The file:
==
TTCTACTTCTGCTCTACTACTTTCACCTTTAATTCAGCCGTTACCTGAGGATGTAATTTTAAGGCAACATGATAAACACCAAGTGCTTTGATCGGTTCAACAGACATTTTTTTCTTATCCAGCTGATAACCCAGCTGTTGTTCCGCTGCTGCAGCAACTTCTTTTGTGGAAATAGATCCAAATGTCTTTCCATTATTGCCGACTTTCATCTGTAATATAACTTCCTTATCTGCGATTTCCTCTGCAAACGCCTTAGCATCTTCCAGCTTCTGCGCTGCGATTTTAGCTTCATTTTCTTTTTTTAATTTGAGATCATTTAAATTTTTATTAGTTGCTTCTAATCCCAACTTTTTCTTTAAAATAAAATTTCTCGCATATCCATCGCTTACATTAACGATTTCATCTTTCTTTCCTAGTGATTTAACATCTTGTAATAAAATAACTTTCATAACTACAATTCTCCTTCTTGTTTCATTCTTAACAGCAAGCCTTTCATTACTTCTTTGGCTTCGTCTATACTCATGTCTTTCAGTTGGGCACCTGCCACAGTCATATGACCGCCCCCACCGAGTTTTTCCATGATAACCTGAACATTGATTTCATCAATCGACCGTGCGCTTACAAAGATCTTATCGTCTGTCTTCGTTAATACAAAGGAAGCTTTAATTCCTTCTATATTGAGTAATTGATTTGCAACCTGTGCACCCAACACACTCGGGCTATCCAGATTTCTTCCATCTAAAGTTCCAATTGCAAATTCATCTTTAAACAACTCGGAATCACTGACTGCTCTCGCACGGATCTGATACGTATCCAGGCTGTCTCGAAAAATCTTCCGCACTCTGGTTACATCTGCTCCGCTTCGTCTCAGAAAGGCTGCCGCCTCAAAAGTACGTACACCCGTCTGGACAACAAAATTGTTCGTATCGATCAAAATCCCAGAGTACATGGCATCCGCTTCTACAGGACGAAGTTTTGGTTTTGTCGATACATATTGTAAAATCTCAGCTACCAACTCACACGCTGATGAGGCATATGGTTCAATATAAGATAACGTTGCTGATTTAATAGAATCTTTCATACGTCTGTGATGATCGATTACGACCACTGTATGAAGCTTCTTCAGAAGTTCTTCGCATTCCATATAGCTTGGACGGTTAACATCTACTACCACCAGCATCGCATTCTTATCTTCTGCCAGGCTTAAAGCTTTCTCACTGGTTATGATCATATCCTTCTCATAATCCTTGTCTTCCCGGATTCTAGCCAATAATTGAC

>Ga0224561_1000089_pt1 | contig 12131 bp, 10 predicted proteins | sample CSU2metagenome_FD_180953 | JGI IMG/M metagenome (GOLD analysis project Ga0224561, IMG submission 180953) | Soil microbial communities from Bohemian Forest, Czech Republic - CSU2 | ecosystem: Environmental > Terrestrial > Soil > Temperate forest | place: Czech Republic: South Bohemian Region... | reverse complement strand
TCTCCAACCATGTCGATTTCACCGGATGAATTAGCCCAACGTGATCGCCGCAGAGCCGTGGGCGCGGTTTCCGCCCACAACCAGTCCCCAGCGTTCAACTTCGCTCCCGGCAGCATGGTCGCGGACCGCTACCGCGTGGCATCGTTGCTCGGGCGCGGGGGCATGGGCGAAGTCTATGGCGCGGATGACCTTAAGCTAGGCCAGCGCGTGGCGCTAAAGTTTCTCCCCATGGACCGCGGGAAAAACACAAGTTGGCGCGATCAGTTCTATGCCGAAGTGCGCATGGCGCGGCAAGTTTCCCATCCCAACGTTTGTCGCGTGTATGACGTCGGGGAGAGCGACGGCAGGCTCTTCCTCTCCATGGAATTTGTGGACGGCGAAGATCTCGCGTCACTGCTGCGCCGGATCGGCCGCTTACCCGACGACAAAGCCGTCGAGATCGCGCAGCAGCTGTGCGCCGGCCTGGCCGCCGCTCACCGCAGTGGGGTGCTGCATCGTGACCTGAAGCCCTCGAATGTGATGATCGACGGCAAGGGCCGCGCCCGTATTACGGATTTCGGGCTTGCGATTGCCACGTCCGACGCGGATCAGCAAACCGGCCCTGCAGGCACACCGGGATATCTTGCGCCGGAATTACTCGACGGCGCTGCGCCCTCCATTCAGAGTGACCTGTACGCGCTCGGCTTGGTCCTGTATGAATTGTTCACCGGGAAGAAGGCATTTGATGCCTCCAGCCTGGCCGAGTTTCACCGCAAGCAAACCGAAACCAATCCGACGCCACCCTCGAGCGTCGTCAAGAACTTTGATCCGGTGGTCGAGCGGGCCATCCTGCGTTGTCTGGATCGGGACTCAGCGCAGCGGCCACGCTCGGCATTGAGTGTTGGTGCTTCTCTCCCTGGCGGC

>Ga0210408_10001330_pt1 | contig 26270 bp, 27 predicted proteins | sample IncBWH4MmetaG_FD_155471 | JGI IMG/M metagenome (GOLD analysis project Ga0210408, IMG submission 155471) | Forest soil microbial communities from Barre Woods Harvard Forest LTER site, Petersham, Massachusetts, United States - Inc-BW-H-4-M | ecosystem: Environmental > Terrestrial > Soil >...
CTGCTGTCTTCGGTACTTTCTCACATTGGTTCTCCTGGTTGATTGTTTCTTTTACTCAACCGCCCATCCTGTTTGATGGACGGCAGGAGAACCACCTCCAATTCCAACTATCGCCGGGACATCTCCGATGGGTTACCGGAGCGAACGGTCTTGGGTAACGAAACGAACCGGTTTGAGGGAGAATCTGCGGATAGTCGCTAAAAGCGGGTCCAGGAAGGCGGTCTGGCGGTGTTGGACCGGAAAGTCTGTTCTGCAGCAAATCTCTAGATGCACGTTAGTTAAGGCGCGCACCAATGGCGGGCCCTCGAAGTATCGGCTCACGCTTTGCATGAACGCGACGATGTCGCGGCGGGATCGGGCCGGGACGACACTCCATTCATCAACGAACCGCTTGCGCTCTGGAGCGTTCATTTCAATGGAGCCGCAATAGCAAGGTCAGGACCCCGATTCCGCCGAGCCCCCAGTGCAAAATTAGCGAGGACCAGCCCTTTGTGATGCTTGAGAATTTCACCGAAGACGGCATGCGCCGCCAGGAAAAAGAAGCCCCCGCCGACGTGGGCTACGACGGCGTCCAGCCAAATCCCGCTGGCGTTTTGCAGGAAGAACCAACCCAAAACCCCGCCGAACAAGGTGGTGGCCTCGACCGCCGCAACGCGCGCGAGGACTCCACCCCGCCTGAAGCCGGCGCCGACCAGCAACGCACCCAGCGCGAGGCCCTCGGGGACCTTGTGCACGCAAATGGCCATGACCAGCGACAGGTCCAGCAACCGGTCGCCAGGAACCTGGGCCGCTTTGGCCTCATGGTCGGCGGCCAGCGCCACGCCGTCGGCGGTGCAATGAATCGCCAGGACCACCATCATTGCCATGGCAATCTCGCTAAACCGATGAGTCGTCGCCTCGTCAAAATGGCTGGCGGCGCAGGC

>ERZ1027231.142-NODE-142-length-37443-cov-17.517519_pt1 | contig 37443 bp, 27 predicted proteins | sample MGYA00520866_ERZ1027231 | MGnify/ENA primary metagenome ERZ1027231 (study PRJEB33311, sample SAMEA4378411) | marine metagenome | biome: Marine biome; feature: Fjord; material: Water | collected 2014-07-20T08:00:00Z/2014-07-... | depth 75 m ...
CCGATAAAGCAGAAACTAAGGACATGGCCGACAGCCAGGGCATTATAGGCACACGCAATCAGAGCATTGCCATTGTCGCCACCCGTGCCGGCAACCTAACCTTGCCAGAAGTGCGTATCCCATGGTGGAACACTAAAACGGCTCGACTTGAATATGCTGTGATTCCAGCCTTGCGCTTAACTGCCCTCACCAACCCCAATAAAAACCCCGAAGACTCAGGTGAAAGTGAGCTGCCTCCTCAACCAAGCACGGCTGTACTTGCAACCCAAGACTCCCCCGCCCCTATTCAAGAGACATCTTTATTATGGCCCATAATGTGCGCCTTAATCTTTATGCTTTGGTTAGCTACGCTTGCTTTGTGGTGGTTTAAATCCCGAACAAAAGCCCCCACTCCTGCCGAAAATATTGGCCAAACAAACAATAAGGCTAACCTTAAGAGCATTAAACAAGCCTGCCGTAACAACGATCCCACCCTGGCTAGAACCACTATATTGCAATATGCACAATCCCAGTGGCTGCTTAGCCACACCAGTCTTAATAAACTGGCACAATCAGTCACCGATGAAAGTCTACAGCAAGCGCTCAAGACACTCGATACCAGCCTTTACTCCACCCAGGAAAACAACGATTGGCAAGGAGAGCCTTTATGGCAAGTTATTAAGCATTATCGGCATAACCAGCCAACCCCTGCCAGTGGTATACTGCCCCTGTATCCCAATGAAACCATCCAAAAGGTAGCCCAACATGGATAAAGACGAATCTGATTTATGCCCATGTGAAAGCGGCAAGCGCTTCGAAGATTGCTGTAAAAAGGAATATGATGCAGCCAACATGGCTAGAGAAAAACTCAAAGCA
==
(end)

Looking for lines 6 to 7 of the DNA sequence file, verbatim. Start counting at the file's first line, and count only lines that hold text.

>ERZ1027231.142-NODE-142-length-37443-cov-17.517519_pt1 | contig 37443 bp, 27 predicted proteins | sample MGYA00520866_ERZ1027231 | MGnify/ENA primary metagenome ERZ1027231 (study PRJEB33311, sample SAMEA4378411) | marine metagenome | biome: Marine biome; feature: Fjord; material: Water | collected 2014-07-20T08:00:00Z/2014-07-... | depth 75 m ...
CCGATAAAGCAGAAACTAAGGACATGGCCGACAGCCAGGGCATTATAGGCACACGCAATCAGAGCATTGCCATTGTCGCCACCCGTGCCGGCAACCTAACCTTGCCAGAAGTGCGTATCCCATGGTGGAACACTAAAACGGCTCGACTTGAATATGCTGTGATTCCAGCCTTGCGCTTAACTGCCCTCACCAACCCCAATAAAAACCCCGAAGACTCAGGTGAAAGTGAGCTGCCTCCTCAACCAAGCACGGCTGTACTTGCAACCCAAGACTCCCCCGCCCCTATTCAAGAGACATCTTTATTATGGCCCATAATGTGCGCCTTAATCTTTATGCTTTGGTTAGCTACGCTTGCTTTGTGGTGGTTTAAATCCCGAACAAAAGCCCCCACTCCTGCCGAAAATATTGGCCAAACAAACAATAAGGCTAACCTTAAGAGCATTAAACAAGCCTGCCGTAACAACGATCCCACCCTGGCTAGAACCACTATATTGCAATATGCACAATCCCAGTGGCTGCTTAGCCACACCAGTCTTAATAAACTGGCACAATCAGTCACCGATGAAAGTCTACAGCAAGCGCTCAAGACACTCGATACCAGCCTTTACTCCACCCAGGAAAACAACGATTGGCAAGGAGAGCCTTTATGGCAAGTTATTAAGCATTATCGGCATAACCAGCCAACCCCTGCCAGTGGTATACTGCCCCTGTATCCCAATGAAACCATCCAAAAGGTAGCCCAACATGGATAAAGACGAATCTGATTTATGCCCATGTGAAAGCGGCAAGCGCTTCGAAGATTGCTGTAAAAAGGAATATGATGCAGCCAACATGGCTAGAGAAAAACTCAAAGCA